Efe JA, et al. (2005) Yeast Mon2p is a highly conserved protein that functions in the cytoplasm-to-vacuole transport pathway and is required for Golgi homeostasis. J Cell Sci 118(Pt 20):4751-64
Abstract: Although the small Arf-like GTPases Arl1-3 are highly conserved eukaryotic proteins, they remain relatively poorly characterized. The yeast and mammalian Arl1 proteins bind to the Golgi complex, where they recruit specific structural proteins such as Golgins. Yeast Arl1p directly interacts with Mon2p/Ysl2p, a protein that displays some sequence homology to the large Sec7 guanine exchange factors (GEFs) of Arf1. Mon2p also binds the putative aminophospholipid translocase (APT) Neo1p, which performs essential function(s) in membrane trafficking. Our detailed analysis reveals that Mon2p contains six distinct amino acid regions (A to F) that are conserved in several other uncharacterized homologs in higher eukaryotes. As the conserved A, E and F domains are unique to these homologues, they represent the signature of a new protein family. To investigate the role of these domains, we made a series of N- and C-terminal deletions of Mon2p. Although fluorescence and biochemical studies showed that the B and C domains (also present in the large Sec7 GEFs) predominantly mediate interaction with Golgi/endosomal membranes, growth complementation studies revealed that the C-terminal F domain is essential for the activity of Mon2p, indicating that Mon2p might also function independently of Arl1p. We provide evidence that Mon2p is required for efficient recycling from endosomes to the late Golgi. Intriguingly, although transport of CPY to the vacuole was nearly normal in the Deltamon2 strain, we found the constitutive delivery of Aminopeptidase 1 from the cytosol to the vacuole to be almost completely blocked. Finally, we show that Mon2p exhibits genetic and physical interactions with Dop1p, a protein with a putative function in cell polarity. We propose that Mon2p is a scaffold protein with novel conserved domains, and is involved in multiple aspects of endomembrane trafficking.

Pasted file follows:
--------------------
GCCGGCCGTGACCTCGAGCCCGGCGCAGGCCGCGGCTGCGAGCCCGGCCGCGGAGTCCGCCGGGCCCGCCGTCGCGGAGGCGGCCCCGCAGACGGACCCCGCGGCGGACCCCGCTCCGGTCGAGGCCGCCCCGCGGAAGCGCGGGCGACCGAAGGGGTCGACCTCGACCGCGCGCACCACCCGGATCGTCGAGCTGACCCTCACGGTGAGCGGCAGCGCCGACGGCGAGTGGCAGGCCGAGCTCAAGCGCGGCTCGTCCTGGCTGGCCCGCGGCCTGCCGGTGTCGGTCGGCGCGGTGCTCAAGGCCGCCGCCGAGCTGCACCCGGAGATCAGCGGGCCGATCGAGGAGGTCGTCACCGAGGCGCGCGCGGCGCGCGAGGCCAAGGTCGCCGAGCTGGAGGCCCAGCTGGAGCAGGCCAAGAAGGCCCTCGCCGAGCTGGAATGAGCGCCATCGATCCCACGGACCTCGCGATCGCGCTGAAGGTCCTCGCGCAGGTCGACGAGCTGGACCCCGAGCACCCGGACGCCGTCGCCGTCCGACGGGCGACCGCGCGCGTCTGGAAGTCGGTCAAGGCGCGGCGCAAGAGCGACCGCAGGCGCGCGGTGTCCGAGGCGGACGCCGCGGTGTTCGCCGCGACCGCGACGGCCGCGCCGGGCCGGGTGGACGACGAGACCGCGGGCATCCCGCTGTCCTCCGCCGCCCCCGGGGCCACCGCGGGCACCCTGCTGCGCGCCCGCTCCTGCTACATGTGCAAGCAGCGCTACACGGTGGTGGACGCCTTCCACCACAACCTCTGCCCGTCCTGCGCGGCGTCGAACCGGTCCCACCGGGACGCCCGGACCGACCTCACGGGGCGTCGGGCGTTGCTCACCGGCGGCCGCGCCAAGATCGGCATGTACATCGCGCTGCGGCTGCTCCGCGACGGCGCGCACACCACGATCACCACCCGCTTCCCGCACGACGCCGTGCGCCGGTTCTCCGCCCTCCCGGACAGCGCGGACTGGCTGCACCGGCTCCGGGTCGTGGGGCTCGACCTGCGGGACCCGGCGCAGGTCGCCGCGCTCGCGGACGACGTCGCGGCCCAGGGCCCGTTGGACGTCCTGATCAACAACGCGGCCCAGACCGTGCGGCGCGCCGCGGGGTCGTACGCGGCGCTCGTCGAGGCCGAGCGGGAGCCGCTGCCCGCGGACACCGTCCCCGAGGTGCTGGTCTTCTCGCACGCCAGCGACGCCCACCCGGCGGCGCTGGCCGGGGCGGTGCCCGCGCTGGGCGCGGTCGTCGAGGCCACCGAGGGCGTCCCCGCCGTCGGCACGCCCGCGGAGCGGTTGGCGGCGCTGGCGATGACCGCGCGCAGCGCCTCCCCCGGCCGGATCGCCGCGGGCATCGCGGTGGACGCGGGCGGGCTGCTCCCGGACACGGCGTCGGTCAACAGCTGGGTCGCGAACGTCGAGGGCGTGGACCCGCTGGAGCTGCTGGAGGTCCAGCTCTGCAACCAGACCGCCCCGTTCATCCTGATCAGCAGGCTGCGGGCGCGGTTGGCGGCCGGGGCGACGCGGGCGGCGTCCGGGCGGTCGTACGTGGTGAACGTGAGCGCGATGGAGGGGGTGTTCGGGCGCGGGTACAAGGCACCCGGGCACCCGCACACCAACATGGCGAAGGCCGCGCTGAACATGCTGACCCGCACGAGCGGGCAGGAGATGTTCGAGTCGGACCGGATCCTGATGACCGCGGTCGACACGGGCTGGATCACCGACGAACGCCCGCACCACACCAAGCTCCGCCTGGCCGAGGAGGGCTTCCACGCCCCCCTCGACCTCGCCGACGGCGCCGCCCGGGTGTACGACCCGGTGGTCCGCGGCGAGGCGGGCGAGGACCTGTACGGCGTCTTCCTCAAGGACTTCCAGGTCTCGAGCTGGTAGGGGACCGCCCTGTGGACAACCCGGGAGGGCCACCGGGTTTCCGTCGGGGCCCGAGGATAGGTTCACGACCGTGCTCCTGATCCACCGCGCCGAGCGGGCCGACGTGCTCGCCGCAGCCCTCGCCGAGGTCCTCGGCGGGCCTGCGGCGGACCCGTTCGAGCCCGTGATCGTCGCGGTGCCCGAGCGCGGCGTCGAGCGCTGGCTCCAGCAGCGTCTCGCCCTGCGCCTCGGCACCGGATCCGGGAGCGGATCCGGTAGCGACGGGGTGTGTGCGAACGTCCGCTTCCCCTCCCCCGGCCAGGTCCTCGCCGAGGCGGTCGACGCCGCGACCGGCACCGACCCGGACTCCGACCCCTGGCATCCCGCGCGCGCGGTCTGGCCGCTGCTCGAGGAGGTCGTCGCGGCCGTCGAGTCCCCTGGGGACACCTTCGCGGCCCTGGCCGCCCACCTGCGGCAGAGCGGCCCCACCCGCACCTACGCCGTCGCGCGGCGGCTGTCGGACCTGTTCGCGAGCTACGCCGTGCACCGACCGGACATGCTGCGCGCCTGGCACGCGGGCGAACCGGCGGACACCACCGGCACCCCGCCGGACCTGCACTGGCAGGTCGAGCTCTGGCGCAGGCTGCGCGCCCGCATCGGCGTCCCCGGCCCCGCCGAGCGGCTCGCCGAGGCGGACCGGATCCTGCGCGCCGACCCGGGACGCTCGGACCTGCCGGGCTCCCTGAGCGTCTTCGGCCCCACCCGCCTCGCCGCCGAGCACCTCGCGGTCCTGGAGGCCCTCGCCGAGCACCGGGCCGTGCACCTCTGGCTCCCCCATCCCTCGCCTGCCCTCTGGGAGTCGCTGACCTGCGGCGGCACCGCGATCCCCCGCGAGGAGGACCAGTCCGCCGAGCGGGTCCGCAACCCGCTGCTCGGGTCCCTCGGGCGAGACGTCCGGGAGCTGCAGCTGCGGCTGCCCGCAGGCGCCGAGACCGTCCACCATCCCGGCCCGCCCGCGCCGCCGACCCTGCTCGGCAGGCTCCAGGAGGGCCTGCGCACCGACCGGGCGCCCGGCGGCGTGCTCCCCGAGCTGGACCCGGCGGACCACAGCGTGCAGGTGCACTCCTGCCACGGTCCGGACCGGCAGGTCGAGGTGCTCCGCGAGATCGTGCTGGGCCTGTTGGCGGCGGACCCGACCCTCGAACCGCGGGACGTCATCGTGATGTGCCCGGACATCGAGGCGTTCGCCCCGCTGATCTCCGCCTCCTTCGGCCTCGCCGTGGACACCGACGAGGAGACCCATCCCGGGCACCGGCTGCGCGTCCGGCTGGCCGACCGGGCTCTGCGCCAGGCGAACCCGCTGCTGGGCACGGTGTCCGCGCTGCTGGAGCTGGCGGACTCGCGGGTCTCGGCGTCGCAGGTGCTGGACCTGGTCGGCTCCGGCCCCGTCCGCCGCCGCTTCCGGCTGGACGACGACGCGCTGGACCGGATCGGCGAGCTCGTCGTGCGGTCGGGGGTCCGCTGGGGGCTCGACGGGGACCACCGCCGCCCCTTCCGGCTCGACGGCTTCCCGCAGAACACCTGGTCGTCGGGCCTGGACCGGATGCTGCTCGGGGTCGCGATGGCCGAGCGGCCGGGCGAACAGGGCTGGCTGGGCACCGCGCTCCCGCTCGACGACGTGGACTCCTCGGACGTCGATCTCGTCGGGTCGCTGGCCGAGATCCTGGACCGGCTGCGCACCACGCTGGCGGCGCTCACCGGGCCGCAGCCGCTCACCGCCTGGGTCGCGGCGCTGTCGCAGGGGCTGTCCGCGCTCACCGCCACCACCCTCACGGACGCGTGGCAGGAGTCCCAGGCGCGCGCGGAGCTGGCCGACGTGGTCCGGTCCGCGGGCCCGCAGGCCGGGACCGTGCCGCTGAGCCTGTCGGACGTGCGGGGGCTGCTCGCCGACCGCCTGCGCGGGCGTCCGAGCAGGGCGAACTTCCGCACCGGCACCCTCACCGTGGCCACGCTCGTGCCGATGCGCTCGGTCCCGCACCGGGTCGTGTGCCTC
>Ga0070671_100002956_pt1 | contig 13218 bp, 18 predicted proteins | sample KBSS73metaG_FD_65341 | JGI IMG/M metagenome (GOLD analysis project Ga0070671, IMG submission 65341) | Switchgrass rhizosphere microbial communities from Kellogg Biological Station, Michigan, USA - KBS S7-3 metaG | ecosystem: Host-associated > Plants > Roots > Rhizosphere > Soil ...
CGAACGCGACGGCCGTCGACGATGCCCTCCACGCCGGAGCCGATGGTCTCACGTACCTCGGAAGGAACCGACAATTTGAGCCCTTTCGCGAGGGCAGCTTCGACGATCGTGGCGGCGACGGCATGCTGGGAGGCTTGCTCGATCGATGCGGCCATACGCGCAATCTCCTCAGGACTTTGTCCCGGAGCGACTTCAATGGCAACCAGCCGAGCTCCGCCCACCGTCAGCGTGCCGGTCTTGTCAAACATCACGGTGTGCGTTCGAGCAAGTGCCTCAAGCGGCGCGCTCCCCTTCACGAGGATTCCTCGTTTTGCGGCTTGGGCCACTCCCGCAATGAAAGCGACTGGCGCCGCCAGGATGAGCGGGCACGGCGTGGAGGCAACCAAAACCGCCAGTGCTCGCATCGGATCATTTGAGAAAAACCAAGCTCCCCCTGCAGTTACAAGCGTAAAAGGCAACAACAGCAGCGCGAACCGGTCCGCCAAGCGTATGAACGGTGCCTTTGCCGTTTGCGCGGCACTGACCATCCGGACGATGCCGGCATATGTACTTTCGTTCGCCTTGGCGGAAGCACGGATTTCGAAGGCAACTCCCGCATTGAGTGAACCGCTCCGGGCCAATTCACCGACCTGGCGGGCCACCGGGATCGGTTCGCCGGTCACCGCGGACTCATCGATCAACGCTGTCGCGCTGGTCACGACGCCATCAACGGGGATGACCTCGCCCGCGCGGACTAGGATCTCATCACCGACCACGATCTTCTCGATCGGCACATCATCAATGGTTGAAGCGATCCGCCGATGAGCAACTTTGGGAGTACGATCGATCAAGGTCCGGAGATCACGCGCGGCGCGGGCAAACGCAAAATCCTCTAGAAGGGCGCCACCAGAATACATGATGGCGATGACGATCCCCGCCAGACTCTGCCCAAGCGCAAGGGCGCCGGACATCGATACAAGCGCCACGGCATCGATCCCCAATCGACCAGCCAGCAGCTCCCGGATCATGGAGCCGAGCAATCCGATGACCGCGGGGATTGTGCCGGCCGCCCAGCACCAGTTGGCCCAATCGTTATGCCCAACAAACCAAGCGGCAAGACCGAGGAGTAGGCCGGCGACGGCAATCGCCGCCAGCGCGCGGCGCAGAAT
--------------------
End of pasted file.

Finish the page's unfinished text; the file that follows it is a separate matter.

|Status: Published||Type: Journal Article||PubMed ID: 16219684|
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